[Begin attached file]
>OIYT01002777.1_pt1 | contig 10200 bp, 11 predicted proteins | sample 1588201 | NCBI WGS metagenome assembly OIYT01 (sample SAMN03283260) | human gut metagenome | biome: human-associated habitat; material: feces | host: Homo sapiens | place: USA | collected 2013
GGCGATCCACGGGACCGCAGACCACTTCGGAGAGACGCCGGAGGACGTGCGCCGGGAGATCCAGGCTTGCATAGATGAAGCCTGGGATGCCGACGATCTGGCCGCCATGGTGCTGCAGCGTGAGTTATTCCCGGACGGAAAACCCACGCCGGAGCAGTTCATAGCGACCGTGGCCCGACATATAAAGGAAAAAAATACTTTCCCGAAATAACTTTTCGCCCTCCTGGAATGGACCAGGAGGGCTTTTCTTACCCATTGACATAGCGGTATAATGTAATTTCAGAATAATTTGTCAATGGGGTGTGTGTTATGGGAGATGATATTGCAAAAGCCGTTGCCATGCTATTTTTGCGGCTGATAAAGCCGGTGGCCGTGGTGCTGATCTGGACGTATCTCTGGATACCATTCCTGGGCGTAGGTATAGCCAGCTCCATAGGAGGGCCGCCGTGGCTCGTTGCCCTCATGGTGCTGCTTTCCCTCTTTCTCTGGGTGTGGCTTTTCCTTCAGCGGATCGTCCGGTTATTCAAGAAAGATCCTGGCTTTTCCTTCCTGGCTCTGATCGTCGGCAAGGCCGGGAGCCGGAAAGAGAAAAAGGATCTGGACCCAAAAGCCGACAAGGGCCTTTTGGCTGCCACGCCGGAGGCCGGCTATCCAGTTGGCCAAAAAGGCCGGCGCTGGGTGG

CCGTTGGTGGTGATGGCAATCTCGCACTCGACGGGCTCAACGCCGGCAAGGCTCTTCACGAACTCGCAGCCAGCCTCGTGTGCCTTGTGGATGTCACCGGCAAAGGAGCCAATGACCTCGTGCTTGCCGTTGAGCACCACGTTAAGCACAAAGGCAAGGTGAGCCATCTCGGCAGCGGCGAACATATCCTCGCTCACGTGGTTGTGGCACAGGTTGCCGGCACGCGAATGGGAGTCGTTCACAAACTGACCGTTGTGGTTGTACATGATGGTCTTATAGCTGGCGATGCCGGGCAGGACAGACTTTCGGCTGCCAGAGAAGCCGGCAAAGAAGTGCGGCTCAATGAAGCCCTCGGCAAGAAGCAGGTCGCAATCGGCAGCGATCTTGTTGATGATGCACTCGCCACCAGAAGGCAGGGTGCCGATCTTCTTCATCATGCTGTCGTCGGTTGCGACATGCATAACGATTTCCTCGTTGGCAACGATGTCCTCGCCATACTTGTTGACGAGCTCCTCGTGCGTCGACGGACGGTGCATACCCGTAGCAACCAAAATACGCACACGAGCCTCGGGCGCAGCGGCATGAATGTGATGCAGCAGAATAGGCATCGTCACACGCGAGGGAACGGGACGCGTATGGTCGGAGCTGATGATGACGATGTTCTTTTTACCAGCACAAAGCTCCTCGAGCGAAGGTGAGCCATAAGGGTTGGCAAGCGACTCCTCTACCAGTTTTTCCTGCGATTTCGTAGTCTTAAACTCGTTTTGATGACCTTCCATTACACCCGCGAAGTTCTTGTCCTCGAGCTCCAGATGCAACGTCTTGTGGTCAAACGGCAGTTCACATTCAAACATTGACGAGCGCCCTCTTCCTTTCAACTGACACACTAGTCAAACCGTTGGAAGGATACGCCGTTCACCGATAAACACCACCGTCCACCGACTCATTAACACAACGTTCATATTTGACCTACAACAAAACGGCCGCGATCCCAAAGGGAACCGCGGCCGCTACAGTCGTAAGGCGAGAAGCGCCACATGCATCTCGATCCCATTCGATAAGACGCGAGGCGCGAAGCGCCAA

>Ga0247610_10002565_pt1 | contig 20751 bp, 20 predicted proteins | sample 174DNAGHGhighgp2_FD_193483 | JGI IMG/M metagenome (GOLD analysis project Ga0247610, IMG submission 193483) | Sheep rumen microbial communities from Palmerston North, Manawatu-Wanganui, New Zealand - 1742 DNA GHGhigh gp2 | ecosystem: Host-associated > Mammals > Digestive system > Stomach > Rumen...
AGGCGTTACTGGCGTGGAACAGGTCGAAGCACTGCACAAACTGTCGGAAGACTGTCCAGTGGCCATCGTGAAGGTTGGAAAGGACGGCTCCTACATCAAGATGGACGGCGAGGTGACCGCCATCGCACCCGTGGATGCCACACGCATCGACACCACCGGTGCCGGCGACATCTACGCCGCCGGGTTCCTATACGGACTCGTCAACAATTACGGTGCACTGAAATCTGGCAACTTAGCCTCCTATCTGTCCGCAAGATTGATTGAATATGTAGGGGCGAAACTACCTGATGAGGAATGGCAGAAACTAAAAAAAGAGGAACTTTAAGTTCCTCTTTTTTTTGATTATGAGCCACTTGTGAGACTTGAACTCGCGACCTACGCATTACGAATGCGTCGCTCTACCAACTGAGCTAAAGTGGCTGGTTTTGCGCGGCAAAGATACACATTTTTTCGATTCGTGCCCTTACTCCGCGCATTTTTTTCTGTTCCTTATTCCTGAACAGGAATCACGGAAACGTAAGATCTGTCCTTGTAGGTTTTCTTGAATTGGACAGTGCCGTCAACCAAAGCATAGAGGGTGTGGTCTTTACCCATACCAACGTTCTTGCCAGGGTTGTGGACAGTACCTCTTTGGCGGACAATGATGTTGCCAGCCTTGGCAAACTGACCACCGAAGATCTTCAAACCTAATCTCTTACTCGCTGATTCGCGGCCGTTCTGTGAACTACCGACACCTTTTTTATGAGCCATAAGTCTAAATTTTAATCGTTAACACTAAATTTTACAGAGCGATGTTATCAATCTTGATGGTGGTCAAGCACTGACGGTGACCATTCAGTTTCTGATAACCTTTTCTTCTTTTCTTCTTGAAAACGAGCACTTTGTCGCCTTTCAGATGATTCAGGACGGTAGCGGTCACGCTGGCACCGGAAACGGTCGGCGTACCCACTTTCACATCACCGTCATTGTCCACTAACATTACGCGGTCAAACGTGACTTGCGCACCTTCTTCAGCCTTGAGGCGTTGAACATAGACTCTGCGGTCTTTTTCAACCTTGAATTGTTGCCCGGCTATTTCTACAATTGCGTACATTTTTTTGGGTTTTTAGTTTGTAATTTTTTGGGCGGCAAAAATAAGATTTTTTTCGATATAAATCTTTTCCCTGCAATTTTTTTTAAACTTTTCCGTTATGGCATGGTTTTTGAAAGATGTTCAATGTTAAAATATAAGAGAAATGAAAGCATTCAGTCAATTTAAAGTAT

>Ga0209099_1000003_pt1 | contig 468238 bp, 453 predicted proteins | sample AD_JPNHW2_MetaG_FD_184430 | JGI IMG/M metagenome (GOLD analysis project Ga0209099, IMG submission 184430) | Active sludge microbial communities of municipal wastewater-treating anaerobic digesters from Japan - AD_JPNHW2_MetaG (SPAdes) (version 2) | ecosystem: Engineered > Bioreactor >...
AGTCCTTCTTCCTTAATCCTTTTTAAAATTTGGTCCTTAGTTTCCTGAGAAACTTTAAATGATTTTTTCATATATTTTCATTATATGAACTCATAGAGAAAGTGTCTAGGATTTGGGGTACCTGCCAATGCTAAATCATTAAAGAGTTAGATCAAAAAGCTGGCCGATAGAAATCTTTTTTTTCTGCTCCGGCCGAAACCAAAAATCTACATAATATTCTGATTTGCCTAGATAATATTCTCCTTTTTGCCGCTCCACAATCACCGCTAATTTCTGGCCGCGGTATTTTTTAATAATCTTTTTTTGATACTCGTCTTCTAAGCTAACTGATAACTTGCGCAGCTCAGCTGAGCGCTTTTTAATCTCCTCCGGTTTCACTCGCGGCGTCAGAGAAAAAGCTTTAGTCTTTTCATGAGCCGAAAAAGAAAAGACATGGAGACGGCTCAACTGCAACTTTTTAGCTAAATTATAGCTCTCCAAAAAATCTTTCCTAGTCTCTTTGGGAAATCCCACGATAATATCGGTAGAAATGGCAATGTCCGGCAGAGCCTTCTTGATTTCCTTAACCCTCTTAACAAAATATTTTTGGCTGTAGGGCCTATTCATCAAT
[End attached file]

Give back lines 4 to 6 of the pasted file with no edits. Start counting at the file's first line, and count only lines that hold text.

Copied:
>Ga0247610_10002565_pt1 | contig 20751 bp, 20 predicted proteins | sample 174DNAGHGhighgp2_FD_193483 | JGI IMG/M metagenome (GOLD analysis project Ga0247610, IMG submission 193483) | Sheep rumen microbial communities from Palmerston North, Manawatu-Wanganui, New Zealand - 1742 DNA GHGhigh gp2 | ecosystem: Host-associated > Mammals > Digestive system > Stomach > Rumen...
AGGCGTTACTGGCGTGGAACAGGTCGAAGCACTGCACAAACTGTCGGAAGACTGTCCAGTGGCCATCGTGAAGGTTGGAAAGGACGGCTCCTACATCAAGATGGACGGCGAGGTGACCGCCATCGCACCCGTGGATGCCACACGCATCGACACCACCGGTGCCGGCGACATCTACGCCGCCGGGTTCCTATACGGACTCGTCAACAATTACGGTGCACTGAAATCTGGCAACTTAGCCTCCTATCTGTCCGCAAGATTGATTGAATATGTAGGGGCGAAACTACCTGATGAGGAATGGCAGAAACTAAAAAAAGAGGAACTTTAAGTTCCTCTTTTTTTTGATTATGAGCCACTTGTGAGACTTGAACTCGCGACCTACGCATTACGAATGCGTCGCTCTACCAACTGAGCTAAAGTGGCTGGTTTTGCGCGGCAAAGATACACATTTTTTCGATTCGTGCCCTTACTCCGCGCATTTTTTTCTGTTCCTTATTCCTGAACAGGAATCACGGAAACGTAAGATCTGTCCTTGTAGGTTTTCTTGAATTGGACAGTGCCGTCAACCAAAGCATAGAGGGTGTGGTCTTTACCCATACCAACGTTCTTGCCAGGGTTGTGGACAGTACCTCTTTGGCGGACAATGATGTTGCCAGCCTTGGCAAACTGACCACCGAAGATCTTCAAACCTAATCTCTTACTCGCTGATTCGCGGCCGTTCTGTGAACTACCGACACCTTTTTTATGAGCCATAAGTCTAAATTTTAATCGTTAACACTAAATTTTACAGAGCGATGTTATCAATCTTGATGGTGGTCAAGCACTGACGGTGACCATTCAGTTTCTGATAACCTTTTCTTCTTTTCTTCTTGAAAACGAGCACTTTGTCGCCTTTCAGATGATTCAGGACGGTAGCGGTCACGCTGGCACCGGAAACGGTCGGCGTACCCACTTTCACATCACCGTCATTGTCCACTAACATTACGCGGTCAAACGTGACTTGCGCACCTTCTTCAGCCTTGAGGCGTTGAACATAGACTCTGCGGTCTTTTTCAACCTTGAATTGTTGCCCGGCTATTTCTACAATTGCGTACATTTTTTTGGGTTTTTAGTTTGTAATTTTTTGGGCGGCAAAAATAAGATTTTTTTCGATATAAATCTTTTCCCTGCAATTTTTTTTAAACTTTTCCGTTATGGCATGGTTTTTGAAAGATGTTCAATGTTAAAATATAAGAGAAATGAAAGCATTCAGTCAATTTAAAGTAT

>Ga0209099_1000003_pt1 | contig 468238 bp, 453 predicted proteins | sample AD_JPNHW2_MetaG_FD_184430 | JGI IMG/M metagenome (GOLD analysis project Ga0209099, IMG submission 184430) | Active sludge microbial communities of municipal wastewater-treating anaerobic digesters from Japan - AD_JPNHW2_MetaG (SPAdes) (version 2) | ecosystem: Engineered > Bioreactor >...